In PS 56 garden, love grows for country, 9/11 victims
Thursday, May 22, 2003
By DIANE O’DONNELL
ADVANCE STAFF WRITER
Triangular-shaped American flags and red, white and blue wreaths adorned the memorial garden outside PS 56 yesterday at its official dedication to victims of the World Trade Center attacks.
A product of a letter-writing campaign initiated by school parents Dawn Ponisi, Terry DeMao, Maria Edwards and Sept. 11 widow Gloria Hagis, the Rossville garden memorializes not only those lost but a true sense of community — from the black granite plaque donated by Hall Monuments in Pleasant Plains to the patriotic decorations supplied by Buds and Blooms Florists in Tottenville, to more than $15,000 worth of plants and shrubs in five flower beds and lining the school walkway, provided by Greenside Up Nursery of Annadale.
It’s community outreach. It’s parent involvement. It’s what School Spirit Week is all about, said Principal Gloria Ambio before the start of the dedication ceremony, which had to make an impromptu switch to indoors because of a steady downpour.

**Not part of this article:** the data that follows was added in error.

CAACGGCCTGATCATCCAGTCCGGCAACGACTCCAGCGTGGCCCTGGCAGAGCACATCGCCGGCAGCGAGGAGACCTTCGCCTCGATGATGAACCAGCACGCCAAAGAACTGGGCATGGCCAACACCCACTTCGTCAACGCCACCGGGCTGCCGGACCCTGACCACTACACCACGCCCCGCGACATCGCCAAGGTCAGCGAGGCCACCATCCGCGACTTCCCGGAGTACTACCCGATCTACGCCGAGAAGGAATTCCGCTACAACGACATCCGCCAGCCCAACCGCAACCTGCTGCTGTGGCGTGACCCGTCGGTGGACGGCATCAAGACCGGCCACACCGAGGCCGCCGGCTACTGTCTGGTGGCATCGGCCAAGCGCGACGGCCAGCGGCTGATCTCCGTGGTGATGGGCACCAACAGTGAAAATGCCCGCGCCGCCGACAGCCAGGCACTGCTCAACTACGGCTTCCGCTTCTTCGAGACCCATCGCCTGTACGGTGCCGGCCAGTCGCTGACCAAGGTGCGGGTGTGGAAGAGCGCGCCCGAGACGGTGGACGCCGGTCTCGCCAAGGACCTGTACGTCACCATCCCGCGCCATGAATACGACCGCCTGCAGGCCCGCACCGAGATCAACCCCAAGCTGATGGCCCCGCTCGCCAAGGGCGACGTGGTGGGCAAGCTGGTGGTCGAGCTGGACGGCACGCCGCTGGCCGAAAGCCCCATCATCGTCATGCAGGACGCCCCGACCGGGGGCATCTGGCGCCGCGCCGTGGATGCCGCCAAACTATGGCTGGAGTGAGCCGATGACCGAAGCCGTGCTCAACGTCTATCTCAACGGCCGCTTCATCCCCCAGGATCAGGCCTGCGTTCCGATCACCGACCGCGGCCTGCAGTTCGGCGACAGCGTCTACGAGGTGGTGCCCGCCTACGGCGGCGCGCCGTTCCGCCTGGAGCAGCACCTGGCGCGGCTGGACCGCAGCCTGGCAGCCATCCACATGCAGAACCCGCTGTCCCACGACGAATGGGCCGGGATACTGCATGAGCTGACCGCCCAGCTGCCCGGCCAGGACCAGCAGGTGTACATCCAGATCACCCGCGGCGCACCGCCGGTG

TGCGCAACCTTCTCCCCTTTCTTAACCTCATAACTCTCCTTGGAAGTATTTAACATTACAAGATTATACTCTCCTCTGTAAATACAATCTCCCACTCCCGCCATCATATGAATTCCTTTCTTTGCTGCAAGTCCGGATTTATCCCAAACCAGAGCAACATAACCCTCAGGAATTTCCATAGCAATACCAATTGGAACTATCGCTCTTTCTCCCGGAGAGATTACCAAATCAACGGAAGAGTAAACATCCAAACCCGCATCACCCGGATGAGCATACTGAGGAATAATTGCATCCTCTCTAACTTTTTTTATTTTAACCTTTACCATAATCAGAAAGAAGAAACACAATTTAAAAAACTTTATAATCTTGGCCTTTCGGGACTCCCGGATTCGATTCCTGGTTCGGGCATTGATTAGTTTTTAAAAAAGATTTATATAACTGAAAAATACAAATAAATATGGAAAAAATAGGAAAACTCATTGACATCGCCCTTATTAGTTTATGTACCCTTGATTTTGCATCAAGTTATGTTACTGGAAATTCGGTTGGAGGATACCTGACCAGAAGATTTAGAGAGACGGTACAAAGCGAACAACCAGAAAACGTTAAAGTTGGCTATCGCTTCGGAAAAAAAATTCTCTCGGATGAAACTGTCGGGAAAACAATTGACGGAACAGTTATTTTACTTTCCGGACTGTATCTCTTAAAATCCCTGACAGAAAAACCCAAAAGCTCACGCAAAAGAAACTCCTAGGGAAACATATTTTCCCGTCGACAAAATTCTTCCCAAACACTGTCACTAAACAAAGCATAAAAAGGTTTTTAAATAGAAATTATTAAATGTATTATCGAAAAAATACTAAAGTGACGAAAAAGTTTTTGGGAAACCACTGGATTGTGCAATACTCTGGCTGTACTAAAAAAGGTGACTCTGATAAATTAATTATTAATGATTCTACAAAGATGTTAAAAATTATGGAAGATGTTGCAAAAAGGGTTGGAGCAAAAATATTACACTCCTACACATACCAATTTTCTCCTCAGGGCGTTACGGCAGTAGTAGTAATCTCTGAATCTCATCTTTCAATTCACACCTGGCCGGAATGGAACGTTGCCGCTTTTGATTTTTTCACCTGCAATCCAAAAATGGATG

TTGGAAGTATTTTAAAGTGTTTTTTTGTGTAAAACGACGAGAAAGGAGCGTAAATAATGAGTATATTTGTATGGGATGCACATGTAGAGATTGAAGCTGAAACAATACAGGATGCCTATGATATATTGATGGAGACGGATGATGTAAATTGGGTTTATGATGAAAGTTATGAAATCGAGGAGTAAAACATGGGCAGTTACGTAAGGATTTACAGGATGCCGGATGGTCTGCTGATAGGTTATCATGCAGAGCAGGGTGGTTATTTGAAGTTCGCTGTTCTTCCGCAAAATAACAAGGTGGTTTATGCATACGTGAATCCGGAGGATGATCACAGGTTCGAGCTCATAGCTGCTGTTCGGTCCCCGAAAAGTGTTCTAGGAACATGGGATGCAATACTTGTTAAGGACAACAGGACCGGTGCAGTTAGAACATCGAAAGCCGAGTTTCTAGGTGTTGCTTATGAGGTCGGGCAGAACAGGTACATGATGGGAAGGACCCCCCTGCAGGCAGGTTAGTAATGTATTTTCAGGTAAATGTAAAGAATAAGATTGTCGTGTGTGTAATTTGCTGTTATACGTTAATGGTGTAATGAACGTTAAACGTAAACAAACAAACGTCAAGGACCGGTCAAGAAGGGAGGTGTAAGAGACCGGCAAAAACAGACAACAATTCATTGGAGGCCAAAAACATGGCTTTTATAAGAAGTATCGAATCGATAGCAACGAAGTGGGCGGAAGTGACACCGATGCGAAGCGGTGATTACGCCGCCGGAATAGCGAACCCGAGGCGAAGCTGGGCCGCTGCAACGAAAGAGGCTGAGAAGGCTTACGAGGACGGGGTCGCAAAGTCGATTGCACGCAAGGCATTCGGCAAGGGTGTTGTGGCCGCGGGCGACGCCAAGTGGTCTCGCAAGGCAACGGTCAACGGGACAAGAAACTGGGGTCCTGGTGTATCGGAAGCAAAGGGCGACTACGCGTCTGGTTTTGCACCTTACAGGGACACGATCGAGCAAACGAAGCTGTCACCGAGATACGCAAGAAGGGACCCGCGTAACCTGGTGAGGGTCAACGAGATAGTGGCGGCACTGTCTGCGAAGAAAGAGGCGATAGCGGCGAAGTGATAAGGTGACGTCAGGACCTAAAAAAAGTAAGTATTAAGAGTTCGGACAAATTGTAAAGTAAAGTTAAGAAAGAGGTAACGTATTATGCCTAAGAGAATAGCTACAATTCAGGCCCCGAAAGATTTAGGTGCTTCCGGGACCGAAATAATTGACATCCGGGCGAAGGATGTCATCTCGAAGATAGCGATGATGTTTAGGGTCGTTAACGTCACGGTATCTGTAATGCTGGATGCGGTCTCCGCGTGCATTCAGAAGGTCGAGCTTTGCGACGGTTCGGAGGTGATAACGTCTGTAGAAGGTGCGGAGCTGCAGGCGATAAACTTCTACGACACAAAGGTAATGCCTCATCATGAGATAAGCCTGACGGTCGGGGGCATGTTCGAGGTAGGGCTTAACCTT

The sounds of drums reverberated through the school as members of the Tottenville High School Marching Band stepped two by two down the aisles, filling the auditorium with music.
Props of clouds and a star hung from the ceiling above the stage as students from the fifth grade sang Bette Midler’s Wind Beneath My Wings, and Lee Greenwood’s Proud to be an American. Selected readings by seven students focused on the words of famous Americans proclaiming what it means to be American.
Our flag is red, white and blue, but our nation is a rainbow, said fifth-grader Brianne Reitano, quoting civil rights leader the Rev. Jesse Jackson. America is not like a blanket, one piece of unbroken cloth, the same color, the same texture, the same size. America is more like a quilt, many patches, many pieces, many colors, many sizes, all woven and held together by a common thread.
What is freedom? asked Laura Ferrara. Freedom is the right to choose, the right to create for oneself the alternatives of choice, she answered rhetorically as she quoted poet and dramatist Archibald MacLeish.
In a tearful speech before the packed auditorium, Mrs. Hagis said the words of the Bette Midlersong mirrored her feelings about her husband and hero, Steven M. Hagis, a vice president at Cantor Fitzgerald and an active member in the church ministry at Gateway Cathedral in Richmond Valley.
I am proud to be an American and I stand proud in the memory of my husband. God has blessed me with a community of people that have been by my side, said Mrs. Hagis, whose daughter, Jaclyn, is a first-grader at the school.
In the fall, the section of Kramer Avenue immediately in front of the school was renamed Steven M. Hagis Way.
Diane O’Donnell is a news reporter for the Advance.
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